When I write that Gayral is saving these wines from extinction, I am not being glib. One of his most moving moments was at Château Sisqueille, which housed several barrels relating to various generations of the family. Before the Second World War, the property encompassed 2,300 hectares from Perpignan to the Mediterranean coast. Now the estate lies under tarmac as part of an affluent Perpignan suburb. Gayral bought the last remaining barrels days before Marie Sisqueille sold the château. She confided that she took solace from the fact that bottles would carry their name even though the estate was about to vanish. Readers will also see notes under the L’Archiviste label, which Gayral uses when the proprietor prefers not to divulge their identity or if he dislikes the name of the estate. Together with his wife, Sandrine, Gayral continues to produce young VdN, including one made with his friend Stéphane Gallet from Mas Amiel. “We decided to make non-oxidized style so that you can drink it sooner than traditional versions,” he tells me. “We have quite few wines remaining before the mid-1970s but much more from 1974 to 1985. Many of them are not yet bottled.”
I will give a short summary of some of the estates featured in this article, as I personally find them interesting.
Château Prieuré du Monastir del Camp
Allegedly, Charlemagne founded Château Prieuré du Monastir del Camp in 785 when he returned with his army from the Battle of Panissars against the Saracens, which explains why it was originally called “Monastry of the Camp.” Soldiers from Charlemagne's camp looked for a water source and built the priory where it was eventually found. A church and convent were built later, between 1090 and 1116. In 1786, just before the French Revolution, Louis XVI sold the estate to the Jaubert de Passa family, who remain owners to this day. They became one of the main Roussillon producers of wine, mostly VdN. After the Second World War, the present owner’s father decided to keep some wines as a “Réserve” for virtually every vintage, approximately 5% of the harvest except for bad or hail-affected vintages. Gayral chanced upon these 15 foudres or demi-muids spanning vintages from 1967 back to 1945. They are almost unique insofar that they show a complete collection of vintages from the same estate, offering a rare chance to analyze the influence of vintage on a single VdN. Gayral opines that they are emblems of great VdN during the 1950s, now considered the peak.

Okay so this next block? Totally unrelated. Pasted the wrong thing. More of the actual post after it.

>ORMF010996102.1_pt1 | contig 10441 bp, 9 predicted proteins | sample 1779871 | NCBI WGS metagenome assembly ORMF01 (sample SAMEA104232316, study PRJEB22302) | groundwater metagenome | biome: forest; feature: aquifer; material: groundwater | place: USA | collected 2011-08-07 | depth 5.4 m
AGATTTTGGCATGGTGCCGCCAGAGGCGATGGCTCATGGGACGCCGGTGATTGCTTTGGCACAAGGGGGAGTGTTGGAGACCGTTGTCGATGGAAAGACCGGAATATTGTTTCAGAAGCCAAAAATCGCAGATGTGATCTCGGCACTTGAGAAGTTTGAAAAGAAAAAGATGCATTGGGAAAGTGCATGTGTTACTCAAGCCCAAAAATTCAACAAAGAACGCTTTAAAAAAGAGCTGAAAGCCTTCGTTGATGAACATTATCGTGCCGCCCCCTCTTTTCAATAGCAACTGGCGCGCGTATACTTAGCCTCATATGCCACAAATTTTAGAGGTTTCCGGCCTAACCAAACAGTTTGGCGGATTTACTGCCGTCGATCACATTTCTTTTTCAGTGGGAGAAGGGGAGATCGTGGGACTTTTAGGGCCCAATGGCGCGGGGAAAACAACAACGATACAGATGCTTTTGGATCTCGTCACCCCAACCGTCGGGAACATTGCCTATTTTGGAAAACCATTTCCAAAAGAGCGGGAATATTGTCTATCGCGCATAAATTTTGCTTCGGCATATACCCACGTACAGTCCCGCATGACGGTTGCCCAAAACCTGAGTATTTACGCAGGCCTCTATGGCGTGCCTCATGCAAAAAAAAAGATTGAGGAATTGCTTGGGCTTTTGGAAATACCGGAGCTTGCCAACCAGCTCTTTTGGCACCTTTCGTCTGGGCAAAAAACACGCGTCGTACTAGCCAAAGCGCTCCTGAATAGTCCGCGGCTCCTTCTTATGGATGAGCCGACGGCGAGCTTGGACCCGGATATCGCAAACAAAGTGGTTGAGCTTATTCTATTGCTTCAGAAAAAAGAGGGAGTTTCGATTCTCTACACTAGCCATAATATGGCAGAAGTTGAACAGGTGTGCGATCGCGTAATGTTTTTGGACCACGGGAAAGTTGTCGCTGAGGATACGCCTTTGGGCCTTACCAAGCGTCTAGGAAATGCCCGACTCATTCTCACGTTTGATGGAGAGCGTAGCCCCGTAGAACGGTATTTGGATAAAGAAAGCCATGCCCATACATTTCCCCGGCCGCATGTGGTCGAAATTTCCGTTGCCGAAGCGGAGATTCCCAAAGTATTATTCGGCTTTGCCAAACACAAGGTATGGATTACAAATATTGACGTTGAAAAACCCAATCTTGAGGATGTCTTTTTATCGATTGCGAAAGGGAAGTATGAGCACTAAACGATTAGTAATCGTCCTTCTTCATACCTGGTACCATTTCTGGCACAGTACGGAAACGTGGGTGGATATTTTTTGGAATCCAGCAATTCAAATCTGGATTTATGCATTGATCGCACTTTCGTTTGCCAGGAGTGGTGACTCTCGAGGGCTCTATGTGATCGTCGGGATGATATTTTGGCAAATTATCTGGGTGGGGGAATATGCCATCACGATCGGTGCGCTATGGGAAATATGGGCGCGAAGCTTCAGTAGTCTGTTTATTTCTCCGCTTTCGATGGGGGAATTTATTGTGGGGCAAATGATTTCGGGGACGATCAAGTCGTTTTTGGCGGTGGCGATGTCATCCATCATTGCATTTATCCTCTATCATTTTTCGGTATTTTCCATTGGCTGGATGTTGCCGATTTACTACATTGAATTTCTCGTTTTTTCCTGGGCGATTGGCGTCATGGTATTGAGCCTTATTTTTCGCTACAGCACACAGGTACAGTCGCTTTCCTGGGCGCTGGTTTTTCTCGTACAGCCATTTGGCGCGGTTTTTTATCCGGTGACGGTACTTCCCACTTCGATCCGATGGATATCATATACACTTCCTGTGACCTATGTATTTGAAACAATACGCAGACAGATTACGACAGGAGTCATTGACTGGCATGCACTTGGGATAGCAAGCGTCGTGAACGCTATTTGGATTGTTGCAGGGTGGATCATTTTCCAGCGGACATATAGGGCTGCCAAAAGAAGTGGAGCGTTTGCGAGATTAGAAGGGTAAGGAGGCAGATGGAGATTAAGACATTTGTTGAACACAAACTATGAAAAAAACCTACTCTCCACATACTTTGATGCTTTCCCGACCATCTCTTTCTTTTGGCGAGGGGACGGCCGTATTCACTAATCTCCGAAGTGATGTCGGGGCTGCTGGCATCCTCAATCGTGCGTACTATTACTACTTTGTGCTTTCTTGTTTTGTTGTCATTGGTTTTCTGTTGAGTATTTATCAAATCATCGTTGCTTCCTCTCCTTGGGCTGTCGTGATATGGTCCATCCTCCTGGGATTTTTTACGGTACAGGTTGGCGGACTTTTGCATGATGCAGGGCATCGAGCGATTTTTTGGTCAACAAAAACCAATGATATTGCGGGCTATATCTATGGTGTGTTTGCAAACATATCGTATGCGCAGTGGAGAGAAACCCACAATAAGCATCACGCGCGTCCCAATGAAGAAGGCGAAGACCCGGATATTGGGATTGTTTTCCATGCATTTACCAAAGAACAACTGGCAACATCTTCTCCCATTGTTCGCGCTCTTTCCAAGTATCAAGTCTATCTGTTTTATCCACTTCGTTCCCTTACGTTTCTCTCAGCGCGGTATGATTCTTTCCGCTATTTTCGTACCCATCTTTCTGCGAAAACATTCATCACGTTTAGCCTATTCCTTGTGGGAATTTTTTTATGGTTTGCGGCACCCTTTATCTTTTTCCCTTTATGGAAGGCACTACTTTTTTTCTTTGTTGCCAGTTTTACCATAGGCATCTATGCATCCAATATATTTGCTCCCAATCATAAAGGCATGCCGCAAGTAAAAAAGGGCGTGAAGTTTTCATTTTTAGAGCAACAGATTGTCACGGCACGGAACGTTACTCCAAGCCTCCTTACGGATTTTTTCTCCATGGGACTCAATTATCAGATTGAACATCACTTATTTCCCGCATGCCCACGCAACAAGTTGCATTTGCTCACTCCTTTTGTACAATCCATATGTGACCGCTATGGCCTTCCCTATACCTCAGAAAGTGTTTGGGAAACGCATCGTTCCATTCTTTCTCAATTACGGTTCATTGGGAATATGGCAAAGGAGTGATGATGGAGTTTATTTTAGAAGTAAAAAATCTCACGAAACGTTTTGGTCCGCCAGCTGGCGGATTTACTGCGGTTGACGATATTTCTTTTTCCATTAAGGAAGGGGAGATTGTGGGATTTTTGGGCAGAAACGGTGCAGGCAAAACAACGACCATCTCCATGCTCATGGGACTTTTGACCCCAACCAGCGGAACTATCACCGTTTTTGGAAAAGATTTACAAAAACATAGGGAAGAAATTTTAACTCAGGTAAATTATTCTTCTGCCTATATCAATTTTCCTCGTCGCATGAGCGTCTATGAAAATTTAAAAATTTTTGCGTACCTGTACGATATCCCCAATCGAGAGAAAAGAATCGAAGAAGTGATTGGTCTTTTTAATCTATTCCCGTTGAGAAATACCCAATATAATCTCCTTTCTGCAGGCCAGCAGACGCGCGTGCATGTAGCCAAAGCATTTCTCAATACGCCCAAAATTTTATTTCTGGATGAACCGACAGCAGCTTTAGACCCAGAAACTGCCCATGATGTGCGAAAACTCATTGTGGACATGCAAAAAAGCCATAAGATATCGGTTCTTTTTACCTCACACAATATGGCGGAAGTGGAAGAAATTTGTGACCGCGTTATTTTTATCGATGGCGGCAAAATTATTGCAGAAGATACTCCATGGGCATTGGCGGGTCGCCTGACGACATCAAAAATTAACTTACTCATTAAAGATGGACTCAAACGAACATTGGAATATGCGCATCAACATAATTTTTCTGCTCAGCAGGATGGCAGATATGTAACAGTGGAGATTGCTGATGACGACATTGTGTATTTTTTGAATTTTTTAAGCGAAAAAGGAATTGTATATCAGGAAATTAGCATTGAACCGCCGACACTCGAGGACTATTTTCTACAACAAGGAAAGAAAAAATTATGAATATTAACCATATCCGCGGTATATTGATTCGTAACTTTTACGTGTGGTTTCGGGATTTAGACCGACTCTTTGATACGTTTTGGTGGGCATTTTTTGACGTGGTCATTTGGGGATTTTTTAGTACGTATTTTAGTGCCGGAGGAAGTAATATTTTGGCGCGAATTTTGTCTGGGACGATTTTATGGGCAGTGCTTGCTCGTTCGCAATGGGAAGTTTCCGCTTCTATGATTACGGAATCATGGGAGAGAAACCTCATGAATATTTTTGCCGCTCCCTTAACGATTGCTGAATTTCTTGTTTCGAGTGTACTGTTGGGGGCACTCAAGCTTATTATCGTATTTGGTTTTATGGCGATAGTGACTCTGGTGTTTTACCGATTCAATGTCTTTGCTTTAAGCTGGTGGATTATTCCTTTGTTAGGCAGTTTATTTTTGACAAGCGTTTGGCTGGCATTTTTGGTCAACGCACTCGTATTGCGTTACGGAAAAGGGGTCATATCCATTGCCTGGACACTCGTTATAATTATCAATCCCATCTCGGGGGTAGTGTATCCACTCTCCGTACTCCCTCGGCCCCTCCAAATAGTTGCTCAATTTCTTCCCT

Domaine du Boaça
Boaça was first mentioned as far back as 876 as “villa buacano cum ecclisia sanoti martini” and records indicate that in the 10th century, wine and hydromel were produced on the same site. A 14th century castle was modified many times before finally being destroyed in 1974, whereupon the owner, Marquis de Boaça, decided to sell his whole property to a developer. Extant wines in oak foudres were then acquired by the “Co-operative of Canet en Roussillon” but since they were not that involved in VdN, they were simply kept in their vessels.
Château Mossé is located in Sainte Colombe de la Commanderie, a former stronghold of the Knights Templar in the 11th century. The château itself was established in 1884 by the great-grandfather of the current owner, Jacques Mossé, in the foothills of Mt. Canigou, in a lieu-dit known as Aspres, which means arid or dry in Catalan dialect. The vines lie on very sunny slopes where the soil is chalk and schist, one of the best terroirs for VdN. After the First World War, Jacques Mossé’s father, Georges, began to maintain a reserve of barrels. From these, Gayral bottles the VdN, the vintages dating from the early 1930s up to the 1960s.
Théodore Boubay, born in 1901 to a winemaking family, made the wines in the 1950s at Villageil. The red wines were bought by the cooperative while the VdN were withheld and vinified at home in a mixture of oak and concrete tanks, plus demijohns. In 1958, in the midst of the Algerian war, Boubay was too old to be conscripted. He stayed at the property and enjoyed a great vintage, keeping a proportion of the harvest back to tide him over for what he felt was an uncertain future. The VdN is a blend of Grenache Noir and Malvasie.
The Vins Doux Naturels were tasted with Philippe Gayral at the offices of UK importer, Farr Vintners, and supplemented by a re-tasting of other vintages to form a comprehensive set of notes. I will not describe each wine individually, but offer my own general observations.